Interested in the two headed German Eagle symbol? Learn more about the German Eagle two headed symbol and its use in heraldry…
The two headed German eagle symbol has been used in different forms in European vexillology and heraldry. It was initially associated with the Byzantine Empire, Vijayanagara Empire and the Holy Roman Empire. When it came to the heraldry in Byzantine the double eagle heads represented the dual sovereignty of the Emperor. This was dominant in religious and secular terms as well as the Byzantine era Emperors. There were many Eastern European countries that adopted this symbol as heraldry from the Byzantine Empire. To this day it is used as a symbol to depict their national emblems. It is in fact the most prominent in German and Russian Confederation issues.
Two Headed Germany Eagle Symbol in Asia
Prior to being adopted by the West, the two headed German eagle is noted prominently in the East. This was centuries before the Byzantines started using it as an adopted symbol of different historical states. In Asia the medieval areas of the Seljuk Sultanate of Rûm and Armenia were already using the double headed eagle symbol. In mythology, the double headed eagle is featured in Hinduism with the name of Gandaberunda.
Use of German Two Headed Eagle in Germany
The two headed eagle is used in the heraldry of The German Confederation, also known as the Deutscher Bund in German. This was associated as a group of Central European states that were established by the Congress of Vienna.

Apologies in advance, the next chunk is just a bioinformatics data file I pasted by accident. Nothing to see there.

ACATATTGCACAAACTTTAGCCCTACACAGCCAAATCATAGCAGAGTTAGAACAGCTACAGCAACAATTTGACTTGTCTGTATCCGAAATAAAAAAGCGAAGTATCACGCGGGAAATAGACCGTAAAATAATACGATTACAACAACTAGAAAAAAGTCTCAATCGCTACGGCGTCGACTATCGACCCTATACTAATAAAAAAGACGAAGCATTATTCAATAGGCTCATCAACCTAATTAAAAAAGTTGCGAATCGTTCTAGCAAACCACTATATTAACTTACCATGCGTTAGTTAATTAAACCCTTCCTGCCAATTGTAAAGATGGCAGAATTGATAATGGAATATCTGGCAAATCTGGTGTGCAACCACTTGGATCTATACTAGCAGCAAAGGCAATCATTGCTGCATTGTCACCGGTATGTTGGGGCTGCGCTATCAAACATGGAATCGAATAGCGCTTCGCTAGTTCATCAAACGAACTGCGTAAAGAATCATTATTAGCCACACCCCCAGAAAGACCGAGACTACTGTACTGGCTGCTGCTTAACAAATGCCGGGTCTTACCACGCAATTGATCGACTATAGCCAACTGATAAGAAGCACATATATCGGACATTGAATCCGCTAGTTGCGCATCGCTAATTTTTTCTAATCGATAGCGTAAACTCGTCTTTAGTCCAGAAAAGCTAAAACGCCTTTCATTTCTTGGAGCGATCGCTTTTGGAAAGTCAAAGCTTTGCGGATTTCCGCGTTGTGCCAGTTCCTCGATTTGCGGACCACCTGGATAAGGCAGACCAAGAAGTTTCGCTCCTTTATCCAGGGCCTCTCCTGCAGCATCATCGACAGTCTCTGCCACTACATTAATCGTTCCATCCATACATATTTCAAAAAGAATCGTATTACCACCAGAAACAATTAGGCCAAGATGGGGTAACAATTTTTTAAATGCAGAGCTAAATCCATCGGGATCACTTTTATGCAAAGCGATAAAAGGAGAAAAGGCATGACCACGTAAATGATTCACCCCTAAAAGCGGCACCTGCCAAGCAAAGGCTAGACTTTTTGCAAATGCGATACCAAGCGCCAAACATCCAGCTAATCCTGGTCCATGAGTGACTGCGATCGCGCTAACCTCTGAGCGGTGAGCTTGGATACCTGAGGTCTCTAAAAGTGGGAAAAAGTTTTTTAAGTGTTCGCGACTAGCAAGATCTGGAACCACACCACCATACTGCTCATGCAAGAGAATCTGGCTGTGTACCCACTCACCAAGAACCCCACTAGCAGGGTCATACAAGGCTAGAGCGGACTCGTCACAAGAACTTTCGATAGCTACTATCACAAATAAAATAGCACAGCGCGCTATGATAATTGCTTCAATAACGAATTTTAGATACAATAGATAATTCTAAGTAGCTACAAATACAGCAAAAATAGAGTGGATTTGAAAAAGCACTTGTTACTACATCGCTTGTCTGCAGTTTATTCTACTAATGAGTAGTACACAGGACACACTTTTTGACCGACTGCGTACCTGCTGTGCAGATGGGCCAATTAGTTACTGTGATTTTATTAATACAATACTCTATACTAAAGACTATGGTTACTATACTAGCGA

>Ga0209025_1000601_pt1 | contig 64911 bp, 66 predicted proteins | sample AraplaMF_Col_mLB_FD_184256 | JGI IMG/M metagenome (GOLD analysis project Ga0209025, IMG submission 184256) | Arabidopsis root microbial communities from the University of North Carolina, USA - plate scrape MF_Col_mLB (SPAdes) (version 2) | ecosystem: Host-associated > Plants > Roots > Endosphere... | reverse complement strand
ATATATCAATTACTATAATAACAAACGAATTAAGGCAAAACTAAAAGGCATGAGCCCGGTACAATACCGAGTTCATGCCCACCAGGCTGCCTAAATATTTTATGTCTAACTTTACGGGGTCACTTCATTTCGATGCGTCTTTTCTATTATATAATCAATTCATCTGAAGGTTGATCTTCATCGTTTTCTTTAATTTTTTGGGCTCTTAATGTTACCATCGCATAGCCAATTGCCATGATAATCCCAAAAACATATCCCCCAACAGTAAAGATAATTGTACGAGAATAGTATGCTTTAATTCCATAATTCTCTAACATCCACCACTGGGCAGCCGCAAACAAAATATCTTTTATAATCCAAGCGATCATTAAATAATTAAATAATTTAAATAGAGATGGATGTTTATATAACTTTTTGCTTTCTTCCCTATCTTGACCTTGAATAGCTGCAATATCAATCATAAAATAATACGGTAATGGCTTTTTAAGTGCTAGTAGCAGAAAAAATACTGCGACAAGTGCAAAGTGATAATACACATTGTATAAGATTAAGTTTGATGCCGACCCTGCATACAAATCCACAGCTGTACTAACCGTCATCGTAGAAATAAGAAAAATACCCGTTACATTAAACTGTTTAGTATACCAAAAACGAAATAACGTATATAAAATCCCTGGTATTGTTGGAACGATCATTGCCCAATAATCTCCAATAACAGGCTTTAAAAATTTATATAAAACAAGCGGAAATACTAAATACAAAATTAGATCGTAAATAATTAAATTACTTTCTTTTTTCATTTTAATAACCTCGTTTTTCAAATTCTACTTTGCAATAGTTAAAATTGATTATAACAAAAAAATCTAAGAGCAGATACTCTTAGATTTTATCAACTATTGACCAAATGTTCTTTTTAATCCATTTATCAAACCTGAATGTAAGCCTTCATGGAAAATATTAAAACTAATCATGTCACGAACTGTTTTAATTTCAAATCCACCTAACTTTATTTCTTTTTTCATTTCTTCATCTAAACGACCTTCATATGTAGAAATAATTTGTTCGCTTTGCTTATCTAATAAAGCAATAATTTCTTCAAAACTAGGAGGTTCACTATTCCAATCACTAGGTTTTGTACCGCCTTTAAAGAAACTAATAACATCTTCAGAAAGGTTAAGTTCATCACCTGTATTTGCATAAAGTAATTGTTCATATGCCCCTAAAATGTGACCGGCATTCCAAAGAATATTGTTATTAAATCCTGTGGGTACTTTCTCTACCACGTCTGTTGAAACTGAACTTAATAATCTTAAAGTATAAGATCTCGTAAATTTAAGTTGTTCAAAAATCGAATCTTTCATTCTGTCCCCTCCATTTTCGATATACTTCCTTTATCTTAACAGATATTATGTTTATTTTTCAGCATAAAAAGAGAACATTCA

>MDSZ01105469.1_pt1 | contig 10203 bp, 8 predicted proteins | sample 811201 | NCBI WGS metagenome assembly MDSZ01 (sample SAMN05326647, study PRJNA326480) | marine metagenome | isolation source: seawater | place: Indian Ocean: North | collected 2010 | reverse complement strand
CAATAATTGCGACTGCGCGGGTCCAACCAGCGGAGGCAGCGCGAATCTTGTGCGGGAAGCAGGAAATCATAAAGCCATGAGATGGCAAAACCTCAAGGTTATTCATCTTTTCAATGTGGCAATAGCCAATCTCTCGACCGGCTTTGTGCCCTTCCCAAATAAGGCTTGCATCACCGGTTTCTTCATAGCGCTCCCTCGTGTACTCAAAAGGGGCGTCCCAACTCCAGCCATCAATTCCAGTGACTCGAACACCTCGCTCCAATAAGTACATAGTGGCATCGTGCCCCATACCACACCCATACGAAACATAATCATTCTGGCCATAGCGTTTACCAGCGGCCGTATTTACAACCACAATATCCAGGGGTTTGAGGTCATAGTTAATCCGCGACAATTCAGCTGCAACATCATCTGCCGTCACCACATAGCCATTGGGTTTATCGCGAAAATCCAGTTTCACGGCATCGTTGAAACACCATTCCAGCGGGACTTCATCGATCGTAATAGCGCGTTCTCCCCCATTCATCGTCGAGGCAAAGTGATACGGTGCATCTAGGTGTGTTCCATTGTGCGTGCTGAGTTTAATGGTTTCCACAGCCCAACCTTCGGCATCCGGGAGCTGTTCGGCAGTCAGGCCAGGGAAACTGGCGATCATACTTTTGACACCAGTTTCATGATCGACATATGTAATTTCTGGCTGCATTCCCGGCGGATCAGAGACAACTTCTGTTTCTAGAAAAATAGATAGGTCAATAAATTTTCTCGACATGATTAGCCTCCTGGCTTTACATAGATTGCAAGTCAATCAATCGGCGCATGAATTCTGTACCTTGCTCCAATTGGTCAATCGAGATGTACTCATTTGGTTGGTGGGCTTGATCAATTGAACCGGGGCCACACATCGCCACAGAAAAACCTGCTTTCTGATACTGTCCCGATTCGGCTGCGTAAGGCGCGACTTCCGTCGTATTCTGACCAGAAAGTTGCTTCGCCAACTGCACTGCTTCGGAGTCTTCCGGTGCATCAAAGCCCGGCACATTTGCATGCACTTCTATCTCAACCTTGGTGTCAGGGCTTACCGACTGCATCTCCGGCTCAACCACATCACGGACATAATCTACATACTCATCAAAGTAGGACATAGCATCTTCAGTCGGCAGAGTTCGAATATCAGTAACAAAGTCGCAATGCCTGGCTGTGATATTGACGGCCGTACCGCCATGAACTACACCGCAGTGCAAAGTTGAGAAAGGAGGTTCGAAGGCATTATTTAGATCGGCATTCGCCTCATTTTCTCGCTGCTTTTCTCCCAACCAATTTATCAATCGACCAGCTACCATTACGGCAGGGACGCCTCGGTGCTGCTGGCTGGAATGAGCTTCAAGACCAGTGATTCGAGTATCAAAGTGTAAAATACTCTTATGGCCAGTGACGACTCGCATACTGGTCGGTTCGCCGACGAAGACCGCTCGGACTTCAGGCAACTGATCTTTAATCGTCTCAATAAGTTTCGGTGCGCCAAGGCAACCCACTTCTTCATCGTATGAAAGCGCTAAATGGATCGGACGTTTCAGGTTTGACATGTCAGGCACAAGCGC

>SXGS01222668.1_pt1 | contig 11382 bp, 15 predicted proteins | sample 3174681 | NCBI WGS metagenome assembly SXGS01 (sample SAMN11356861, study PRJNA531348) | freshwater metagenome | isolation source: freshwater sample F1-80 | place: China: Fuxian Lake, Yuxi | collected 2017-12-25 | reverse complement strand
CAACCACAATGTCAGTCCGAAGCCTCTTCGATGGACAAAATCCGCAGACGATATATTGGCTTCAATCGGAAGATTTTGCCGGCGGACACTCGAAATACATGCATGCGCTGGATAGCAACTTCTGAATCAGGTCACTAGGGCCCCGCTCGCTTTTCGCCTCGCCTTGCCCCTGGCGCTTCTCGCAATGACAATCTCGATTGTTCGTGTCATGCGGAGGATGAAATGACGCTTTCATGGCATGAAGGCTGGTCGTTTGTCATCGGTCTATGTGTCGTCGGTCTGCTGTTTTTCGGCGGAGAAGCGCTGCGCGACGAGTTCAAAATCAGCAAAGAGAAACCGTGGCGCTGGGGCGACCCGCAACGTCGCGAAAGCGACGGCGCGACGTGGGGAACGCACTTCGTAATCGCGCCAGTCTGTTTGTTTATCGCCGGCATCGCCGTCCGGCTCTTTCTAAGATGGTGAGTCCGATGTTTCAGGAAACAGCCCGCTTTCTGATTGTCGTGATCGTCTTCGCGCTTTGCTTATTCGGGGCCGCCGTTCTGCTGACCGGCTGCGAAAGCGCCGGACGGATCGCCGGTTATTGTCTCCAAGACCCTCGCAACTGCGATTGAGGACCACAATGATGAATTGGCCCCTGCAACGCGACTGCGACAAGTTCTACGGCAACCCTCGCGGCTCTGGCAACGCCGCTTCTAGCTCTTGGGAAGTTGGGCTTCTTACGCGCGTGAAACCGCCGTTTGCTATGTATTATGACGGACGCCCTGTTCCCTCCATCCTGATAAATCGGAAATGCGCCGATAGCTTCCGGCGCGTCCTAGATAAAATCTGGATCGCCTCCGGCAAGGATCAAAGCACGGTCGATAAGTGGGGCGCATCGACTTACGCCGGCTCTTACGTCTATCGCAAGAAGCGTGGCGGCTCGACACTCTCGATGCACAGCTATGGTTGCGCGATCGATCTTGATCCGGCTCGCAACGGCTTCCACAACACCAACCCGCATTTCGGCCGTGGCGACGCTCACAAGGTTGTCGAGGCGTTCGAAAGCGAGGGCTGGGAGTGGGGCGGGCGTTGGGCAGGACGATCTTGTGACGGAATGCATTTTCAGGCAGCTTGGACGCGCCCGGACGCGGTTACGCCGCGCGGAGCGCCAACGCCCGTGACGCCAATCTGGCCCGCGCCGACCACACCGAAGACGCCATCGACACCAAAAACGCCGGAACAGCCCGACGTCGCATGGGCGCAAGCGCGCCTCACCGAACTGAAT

The confederation was established in 1815 in order to serve as the successors of the Holy Roman Empire for the German Nation that had been dissolved in 1806. By 1848 there were many revolutions by nationalists and liberals in order to create a unified German state. The talks failed between Germany and the different states in 1848. Following this the confederation was actually dissolved and then reinstituted in 1850. There was constant rivalry between the two dominant states of Prussia and Austria. The constant tussle focused on trying to prove which state had the right to rule the German lands and consequently led to the Austro-Prussian War of 1866.
As a result the confederation had collapsed and the new North German Confederation was established. Under this structure there were many south German states that were independent. Initially they did ally with Austria but by 1867 they forged an alliance with Prussia that lasted until 1871. Following, the southern states amalgamated with the new nation known as Germany. In fact the five years of independence of the southern states is the only time in their history when they were not under any higher political control since the 10th century and the creation of the Holy Roman Empire.
Subsequently the two-headed eagle German symbol was followed on the coat of arms of the German confederation. It is a black eagle with two heads, two red beaks and red claws. It is printed on a gold base and is in the shape of a shield in a rectangle box. The eagle does not have the swastika underneath it as that came much later.
In fact that double headed eagle is also seen in masonry symbols. It can be found on the cover of Morals and Dogma issued by the Scottish Rite of Freemasonry. There are different meanings attached to its use and in the confederation it shows a union between the states. However in masonry it depicts the Sumerian pantheon of gods and the effort of the Freemasons to remain the gatekeepers for all the knowledge related to the origins and destiny of mankind.